# Binomial theorem

1. Nov 25, 2005

### six789

anyone could help me with this question...
in the expansion of (ax + by)^n, the coeffiients of the first 3 are 6561, 34992, and 81648., Find the value if a, b, and n.

i did this...
t1 = nC0 (ax)^n = 6561x^n
a^n = 6561

t2 = nC1 (ax)^n-1 (by)^1 = 34992x^n-1y
bna^n = 34992

but i'm not sure what to do next... and the rest

2. Nov 25, 2005

### AKG

Double check this equation. It's close but it's wrong. The next thing to do should be obvious. They've given you the first 3 coefficients, and you've used 2 of them to find equations involving a, b, and n. As an extra hint, knowing (or rather assuming, but it seems implied) that a, b, and n are natural numbers, there are only four possibilities for the pair (a,n) given that an = 6561. You can find these possibilities if you find the prime factorization of 6561, it has a particularly nice one. One of these possibilities is (6561, 1), but you can eliminate this one immediately since it implies that n=1, but if this were the case, (ax + by)n would not even have 3 terms, but you're given the first 3 coefficients so it certainly has at least 3 terms. You're left with three possibilities. Sub one of them into your second equation and solve for b. When you find your third equation, see if you can sub in the a, b, and n that you now know in the left side, and see if it equals the right side. If it doesn't work, then eliminate that possibility, and you'll only have two left. Solve by process of elimination.

3. Nov 26, 2005

### AKG

Actually, you don't need to look at the prime factorization if you just do the algebra and solve the equations, I think.

EDIT: Yes, it's all just algebra. Make the right substitutions and solve the equations.

Last edited: Nov 26, 2005
4. Nov 26, 2005

### shmoe

The prime factorization of all three coefficients makes it quite simple once you've got the three equations.

5. Nov 26, 2005

### HallsofIvy

Since you have three equations for the three unknown numbers, a, b, n, it isn't absolutely necessary that the numbers be integers, but it happens that the are and, as Shmoe says, prime factorization of the first number, at least, makes this problem very easy.

6. Nov 26, 2005

### six789

guys, is it like this...?
for t2 = nC1 (ax)^n-1 (by)^1 = 34992x^n-1y
bna^n-1 = 34992

a^n = 6561
a^n = 3^8
therefore the answer for n = 8 and for a = 3, so you just have to find the b. but the second equation is bna^n-1 = 34992, so ill just substitute the values that i found...
it is like this...
bna^n-1 = 34992
b(8)(3)^8-1 = 34992
b = 2.

does my work lokks right now? anyone please check my mistake.

7. Nov 26, 2005

### six789

guys, is it like this...?
for t2 = nC1 (ax)^n-1 (by)^1 = 34992x^n-1y
bna^n-1 = 34992

a^n = 6561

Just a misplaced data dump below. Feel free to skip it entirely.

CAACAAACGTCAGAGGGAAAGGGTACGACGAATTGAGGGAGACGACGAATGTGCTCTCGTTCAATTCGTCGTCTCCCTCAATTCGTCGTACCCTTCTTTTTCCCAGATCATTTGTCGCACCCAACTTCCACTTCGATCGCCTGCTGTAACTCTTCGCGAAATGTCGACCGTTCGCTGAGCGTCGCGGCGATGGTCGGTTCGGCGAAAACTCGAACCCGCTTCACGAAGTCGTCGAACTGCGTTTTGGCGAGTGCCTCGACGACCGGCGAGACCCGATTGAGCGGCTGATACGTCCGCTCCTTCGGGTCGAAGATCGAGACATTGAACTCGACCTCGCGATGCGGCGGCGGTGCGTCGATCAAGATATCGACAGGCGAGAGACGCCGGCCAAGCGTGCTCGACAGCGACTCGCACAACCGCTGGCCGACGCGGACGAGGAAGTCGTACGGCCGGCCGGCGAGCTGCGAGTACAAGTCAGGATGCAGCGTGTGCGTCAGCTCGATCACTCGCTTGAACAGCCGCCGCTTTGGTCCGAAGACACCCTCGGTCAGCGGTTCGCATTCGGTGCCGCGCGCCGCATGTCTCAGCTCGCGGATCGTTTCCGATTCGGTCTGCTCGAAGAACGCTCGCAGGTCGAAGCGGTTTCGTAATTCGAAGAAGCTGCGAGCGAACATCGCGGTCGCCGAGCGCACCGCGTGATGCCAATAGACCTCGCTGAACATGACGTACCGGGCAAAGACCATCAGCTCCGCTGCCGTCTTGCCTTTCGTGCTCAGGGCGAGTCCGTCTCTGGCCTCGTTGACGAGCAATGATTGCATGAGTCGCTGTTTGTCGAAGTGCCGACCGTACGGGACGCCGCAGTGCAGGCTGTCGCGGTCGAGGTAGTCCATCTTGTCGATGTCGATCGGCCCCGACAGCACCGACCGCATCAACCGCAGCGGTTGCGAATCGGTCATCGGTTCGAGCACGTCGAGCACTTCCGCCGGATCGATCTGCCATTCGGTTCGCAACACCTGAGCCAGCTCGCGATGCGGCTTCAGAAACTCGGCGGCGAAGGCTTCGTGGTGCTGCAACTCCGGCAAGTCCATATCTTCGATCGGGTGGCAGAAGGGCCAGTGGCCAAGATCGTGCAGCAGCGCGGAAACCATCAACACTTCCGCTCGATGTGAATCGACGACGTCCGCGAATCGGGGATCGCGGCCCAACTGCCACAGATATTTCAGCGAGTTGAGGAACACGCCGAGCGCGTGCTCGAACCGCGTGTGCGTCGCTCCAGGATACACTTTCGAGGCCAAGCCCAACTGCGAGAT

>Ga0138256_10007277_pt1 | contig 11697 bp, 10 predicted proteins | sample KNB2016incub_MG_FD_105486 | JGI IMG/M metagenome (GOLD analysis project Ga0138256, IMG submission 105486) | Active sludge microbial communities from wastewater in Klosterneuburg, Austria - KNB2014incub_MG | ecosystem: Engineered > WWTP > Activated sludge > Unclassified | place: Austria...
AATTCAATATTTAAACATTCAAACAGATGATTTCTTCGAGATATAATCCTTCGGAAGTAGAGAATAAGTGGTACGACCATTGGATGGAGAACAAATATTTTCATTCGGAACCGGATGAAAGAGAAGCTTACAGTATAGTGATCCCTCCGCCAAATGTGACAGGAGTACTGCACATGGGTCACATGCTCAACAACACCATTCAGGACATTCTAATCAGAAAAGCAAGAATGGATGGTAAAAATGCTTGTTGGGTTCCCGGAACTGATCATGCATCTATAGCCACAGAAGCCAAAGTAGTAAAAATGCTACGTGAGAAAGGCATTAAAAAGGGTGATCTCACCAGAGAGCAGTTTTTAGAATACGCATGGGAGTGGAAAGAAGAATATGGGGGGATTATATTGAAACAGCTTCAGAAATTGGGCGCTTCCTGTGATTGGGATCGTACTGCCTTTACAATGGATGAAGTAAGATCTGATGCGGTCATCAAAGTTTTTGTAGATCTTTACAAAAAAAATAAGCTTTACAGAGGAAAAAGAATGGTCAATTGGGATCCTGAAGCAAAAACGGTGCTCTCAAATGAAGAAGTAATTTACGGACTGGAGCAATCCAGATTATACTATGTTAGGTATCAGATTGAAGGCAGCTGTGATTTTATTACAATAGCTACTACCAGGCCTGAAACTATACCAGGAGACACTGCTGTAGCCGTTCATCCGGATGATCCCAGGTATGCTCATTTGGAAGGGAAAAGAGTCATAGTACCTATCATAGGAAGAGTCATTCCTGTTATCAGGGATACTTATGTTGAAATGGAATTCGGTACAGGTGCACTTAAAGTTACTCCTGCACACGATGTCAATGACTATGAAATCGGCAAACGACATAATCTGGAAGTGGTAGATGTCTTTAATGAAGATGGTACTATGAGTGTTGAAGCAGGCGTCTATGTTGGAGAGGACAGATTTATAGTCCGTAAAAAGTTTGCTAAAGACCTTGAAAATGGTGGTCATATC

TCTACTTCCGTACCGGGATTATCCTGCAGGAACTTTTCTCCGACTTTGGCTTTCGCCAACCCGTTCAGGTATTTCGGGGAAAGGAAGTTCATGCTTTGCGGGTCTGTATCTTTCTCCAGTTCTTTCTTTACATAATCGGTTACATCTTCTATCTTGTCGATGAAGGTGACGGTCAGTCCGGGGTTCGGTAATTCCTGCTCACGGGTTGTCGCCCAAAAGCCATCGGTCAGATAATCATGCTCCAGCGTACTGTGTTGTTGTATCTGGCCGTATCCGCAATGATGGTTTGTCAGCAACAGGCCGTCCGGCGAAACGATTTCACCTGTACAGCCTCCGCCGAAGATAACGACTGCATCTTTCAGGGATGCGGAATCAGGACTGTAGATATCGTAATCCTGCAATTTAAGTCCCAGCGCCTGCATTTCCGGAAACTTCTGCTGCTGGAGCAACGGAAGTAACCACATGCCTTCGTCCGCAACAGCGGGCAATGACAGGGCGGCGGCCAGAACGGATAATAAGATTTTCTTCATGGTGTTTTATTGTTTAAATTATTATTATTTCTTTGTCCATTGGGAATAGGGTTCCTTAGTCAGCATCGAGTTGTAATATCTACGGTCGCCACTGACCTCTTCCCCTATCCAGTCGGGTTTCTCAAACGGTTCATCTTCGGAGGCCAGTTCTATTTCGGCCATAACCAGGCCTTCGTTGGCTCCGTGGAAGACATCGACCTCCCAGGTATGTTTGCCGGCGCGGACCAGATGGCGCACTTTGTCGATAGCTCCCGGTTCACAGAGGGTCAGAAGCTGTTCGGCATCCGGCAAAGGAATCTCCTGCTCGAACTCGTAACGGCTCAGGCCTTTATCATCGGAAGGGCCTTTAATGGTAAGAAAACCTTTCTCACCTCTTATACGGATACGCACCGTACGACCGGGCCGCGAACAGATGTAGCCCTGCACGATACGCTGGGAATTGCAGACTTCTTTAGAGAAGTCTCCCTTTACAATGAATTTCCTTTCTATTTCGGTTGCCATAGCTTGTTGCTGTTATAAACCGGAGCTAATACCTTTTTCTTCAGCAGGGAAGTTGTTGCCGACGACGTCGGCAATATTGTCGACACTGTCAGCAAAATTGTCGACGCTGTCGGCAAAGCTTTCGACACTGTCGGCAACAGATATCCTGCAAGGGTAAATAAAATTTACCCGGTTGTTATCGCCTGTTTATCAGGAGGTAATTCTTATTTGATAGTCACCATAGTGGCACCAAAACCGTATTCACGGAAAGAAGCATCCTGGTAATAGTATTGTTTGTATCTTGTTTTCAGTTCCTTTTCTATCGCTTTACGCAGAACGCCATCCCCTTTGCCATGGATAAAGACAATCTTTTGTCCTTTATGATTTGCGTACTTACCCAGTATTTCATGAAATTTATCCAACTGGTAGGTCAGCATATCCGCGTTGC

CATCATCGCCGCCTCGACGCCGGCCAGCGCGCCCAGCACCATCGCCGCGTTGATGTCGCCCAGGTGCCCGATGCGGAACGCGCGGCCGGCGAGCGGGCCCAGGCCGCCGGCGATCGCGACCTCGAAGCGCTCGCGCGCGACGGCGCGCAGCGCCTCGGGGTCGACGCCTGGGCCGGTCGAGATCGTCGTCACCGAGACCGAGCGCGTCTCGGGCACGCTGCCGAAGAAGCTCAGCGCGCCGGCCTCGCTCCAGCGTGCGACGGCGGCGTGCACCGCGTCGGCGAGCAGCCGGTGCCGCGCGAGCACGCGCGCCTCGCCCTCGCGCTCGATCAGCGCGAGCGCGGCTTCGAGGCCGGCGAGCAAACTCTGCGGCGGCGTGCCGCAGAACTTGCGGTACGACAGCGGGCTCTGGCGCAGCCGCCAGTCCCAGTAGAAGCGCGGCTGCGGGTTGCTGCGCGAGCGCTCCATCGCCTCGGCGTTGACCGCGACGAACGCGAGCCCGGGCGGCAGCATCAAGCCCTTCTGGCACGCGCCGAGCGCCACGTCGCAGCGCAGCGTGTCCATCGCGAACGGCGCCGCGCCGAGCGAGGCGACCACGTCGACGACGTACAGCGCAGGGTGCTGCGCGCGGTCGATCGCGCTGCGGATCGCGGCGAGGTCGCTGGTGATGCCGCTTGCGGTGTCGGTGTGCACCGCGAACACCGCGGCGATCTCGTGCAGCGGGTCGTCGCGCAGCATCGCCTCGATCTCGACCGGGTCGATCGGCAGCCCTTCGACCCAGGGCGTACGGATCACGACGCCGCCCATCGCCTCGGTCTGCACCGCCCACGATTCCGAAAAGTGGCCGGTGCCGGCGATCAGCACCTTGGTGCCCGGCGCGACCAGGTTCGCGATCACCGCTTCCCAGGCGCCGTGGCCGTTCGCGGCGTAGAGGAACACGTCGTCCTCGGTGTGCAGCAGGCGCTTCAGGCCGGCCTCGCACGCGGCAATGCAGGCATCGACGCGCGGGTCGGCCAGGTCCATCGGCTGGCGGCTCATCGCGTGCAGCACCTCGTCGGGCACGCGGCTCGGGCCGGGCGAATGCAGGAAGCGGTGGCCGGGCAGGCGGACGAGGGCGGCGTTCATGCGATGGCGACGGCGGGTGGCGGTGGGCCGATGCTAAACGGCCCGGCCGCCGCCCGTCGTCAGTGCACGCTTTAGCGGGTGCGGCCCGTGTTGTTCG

a^n = 3^8
therefore the answer for n = 8 and for a = 3, so you just have to find the b. but the second equation is bna^n-1 = 34992, so ill just substitute the values that i found...
it is like this...
bna^n-1 = 34992
b(8)(3)^8-1 = 34992
b = 2.

does my work looks right now? anyone please check my mistake.

8. Nov 26, 2005

### AKG

This is the correct equation. You still need to produce a third equation using the third coefficient. Why haven't you?
This is improper reasoning. Note that 38 = 94 = 81² = 65611 = 18.720754...³ so how do you know it's not one of these possibilities?

9. Nov 26, 2005

### six789

is the thrid equation this...
b^2 n a^n-2 = 81,648

anyways, why do u need to find the third equation, since you have the two?

10. Nov 26, 2005

### shmoe

close, but check it again.

a^n=3^8 does not mean n=8 and a=3 (read AKG's last post again) so you'll need more information.

I should have mentioned in my last post that the prime factorizations make it very easy under the assumption a,b, n are integers. If you don't know this before hand, then some algebra is probably the best way to go.

Last edited: Nov 26, 2005
11. Nov 26, 2005

### HallsofIvy

As has been pointed out, the fact that an= 38 doesn't mean that a has to be 3 or that n has to be 8. However, if I were doing this problem my self, I would certainly notice and say "Aha, I wonder if that works!" You can use the second equation to find be assuming that a= 3 and n= 8. Then use the third equation to check to see if those values work.

12. Nov 26, 2005

### AKG

What Halls of Ivy says is right, but I don't think you can know a priori that just because one solution works that it is the only solution. That method will give you a solution, but will it tell you that there are no more? Again, if you solve it algebraically, you will find all solutions, and moreover you will not have to test any cases, or assume things are integers, etc.

13. Nov 26, 2005

### six789

anyone guys, is the third equation b^2 2n a^n-2 = 81,648?

Last edited: Nov 26, 2005
14. Nov 26, 2005

### VietDao29

No, why '2n'?
$$\frac{n(n - 1)}{2!} a ^ {n - 2} b ^ 2 = 81648$$.
You should read the book again, to make sure that you understand everything.

15. Nov 26, 2005

### six789

thanks vietdao again for helping me out...

16. Nov 26, 2005

### six789

do u know wat is prime factorization?